Wednesday, October 12, 2011

Screening & Confidentiality vs. Knowledge Sharing

Heenan Blaikie partner Simon Chester is an acknowledged leader in law firm professional responsibility and risk management issues. He recently published an article in Managing Partner Magazine entitled: "Managing Screens," which explores the tension between tightly controlling access to sensitive client (and firm) information and fostering internal sharing, which he characterizes as: "the potential of exploiting collective professional knowledge."
  • "What has changed is that, in the past decade, so-called ethical screens have proliferated within law firms. Ethical screens are what used to be called Chinese walls: institutional mechanisms combined with technological safeguards and personal undertakings which ensure that confidential information is tightly protected."
  • "These are also used when clients or courts require objective safeguards to ensure that confidentiality will be strictly maintained on a need-to-know basis. For example, firms which are retained to act on hostile takeover bids will generally open files under code names and limit access to market moving information."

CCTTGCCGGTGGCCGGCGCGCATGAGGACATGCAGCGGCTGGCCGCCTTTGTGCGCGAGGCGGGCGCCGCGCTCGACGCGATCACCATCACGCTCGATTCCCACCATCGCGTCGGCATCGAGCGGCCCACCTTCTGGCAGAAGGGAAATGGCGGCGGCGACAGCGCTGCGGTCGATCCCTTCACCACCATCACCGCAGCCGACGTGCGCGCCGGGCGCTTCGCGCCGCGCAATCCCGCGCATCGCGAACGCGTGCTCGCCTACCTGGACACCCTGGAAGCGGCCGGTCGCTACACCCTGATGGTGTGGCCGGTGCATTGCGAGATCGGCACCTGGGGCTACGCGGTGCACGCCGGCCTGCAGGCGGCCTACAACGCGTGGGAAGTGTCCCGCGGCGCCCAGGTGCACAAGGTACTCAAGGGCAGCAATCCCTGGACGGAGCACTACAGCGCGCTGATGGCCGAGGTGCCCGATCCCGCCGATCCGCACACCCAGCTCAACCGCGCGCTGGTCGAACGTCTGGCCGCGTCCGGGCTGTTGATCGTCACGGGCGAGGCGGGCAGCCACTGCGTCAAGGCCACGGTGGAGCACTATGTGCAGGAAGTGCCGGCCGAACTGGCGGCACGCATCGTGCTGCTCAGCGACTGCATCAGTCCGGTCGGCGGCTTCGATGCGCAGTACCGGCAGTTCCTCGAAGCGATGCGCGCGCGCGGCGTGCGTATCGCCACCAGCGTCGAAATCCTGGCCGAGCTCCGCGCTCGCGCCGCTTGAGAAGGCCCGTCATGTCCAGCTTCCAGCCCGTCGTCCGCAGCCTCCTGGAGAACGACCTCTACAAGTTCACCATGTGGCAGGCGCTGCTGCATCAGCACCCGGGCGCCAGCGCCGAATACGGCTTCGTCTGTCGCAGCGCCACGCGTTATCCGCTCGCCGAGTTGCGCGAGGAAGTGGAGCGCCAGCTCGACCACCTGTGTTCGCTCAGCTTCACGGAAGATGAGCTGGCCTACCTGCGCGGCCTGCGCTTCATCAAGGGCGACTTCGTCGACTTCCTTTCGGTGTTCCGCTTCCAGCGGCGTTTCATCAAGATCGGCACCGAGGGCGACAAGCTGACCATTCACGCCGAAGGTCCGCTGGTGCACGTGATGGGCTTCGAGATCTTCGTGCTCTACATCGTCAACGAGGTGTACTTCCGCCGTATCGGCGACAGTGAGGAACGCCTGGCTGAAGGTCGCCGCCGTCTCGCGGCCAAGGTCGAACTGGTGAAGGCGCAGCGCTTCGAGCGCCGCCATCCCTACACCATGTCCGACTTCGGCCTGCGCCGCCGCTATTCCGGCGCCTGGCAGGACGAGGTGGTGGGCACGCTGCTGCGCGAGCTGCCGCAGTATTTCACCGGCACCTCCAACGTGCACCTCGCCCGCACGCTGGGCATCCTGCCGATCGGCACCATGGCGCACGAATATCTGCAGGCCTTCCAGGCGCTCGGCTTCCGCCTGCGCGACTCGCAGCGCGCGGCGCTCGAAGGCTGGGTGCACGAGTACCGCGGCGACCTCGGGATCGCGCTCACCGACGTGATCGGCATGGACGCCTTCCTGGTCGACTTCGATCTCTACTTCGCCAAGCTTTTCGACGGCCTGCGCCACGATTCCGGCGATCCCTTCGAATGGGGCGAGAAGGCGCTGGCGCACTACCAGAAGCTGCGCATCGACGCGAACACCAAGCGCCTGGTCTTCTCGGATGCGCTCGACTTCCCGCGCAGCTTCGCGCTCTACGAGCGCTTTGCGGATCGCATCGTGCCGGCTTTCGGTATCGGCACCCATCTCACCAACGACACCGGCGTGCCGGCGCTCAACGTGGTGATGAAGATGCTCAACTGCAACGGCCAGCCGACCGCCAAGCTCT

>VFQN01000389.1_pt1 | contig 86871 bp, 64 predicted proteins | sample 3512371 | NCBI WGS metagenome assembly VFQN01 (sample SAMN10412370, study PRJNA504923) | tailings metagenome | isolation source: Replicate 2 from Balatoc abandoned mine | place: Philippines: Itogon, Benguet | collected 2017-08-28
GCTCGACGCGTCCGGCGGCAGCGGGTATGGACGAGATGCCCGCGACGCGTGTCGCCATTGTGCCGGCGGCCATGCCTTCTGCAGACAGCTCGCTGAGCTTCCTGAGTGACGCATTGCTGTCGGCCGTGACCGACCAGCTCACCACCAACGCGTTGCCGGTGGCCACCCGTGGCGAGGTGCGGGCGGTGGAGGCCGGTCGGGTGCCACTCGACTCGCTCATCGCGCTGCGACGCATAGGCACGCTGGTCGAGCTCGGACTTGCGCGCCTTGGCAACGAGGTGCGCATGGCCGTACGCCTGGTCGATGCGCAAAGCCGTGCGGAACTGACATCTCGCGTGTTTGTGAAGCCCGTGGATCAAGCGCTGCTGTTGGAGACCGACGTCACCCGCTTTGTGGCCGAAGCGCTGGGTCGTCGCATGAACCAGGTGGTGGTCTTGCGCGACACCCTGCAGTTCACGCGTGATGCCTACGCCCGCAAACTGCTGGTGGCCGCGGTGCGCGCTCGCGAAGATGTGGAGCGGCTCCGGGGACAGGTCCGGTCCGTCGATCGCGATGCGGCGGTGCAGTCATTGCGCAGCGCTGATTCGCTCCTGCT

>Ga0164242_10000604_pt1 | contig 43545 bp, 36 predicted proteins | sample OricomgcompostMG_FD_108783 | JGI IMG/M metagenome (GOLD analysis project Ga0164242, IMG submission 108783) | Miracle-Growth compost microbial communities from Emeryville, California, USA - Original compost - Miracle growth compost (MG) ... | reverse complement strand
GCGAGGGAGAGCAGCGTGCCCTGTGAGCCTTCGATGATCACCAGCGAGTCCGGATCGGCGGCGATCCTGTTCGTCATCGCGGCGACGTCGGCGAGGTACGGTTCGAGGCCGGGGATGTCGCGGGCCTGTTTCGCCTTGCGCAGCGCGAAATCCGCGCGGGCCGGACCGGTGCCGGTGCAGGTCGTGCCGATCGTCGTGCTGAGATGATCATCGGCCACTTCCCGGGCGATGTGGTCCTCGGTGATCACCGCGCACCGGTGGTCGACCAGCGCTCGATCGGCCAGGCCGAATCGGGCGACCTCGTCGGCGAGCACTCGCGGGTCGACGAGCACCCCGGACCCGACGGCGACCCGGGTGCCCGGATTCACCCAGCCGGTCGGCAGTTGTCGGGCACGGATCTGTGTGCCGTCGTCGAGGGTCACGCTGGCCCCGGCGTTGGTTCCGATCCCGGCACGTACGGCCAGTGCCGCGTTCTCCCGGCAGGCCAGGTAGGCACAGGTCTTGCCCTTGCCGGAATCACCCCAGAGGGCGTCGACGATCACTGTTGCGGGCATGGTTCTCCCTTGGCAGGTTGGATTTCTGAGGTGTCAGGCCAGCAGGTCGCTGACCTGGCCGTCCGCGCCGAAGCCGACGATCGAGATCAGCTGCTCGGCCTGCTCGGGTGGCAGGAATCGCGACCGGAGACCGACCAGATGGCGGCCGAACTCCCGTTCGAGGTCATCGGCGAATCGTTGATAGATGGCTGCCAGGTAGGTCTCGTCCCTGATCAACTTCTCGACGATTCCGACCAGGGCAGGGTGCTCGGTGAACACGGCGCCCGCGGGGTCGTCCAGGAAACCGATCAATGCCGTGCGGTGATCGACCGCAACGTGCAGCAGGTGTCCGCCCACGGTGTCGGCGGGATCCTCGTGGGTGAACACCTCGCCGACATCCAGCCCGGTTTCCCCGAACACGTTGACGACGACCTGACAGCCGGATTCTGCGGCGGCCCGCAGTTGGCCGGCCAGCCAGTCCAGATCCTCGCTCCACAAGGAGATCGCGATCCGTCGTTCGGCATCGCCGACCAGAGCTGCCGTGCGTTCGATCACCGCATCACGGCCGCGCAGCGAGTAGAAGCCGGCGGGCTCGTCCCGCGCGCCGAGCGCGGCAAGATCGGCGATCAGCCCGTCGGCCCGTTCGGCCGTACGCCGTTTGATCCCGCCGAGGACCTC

• "Most large Canadian law firms have over 500 screens at any one time and, once erected, they are notoriously slow to get dismantled."
  • "Why does this matter for KM? Because once a client and its matters are screened off, the entire contents of those files are unavailable for future use. It is as if that knowledge doesn’t exist in the firm."
He argues several provocative implications of the growing confidentiality trend: "At a certain point, the number of screens will not merely make KM impossible but will make the firm less than a partnership and more like a group of solo lawyers or small firms working within a scattered archipelago of practice."

And goes on to provide several suggestions and approaches for "creatively managing the tension between KM and professionalism."

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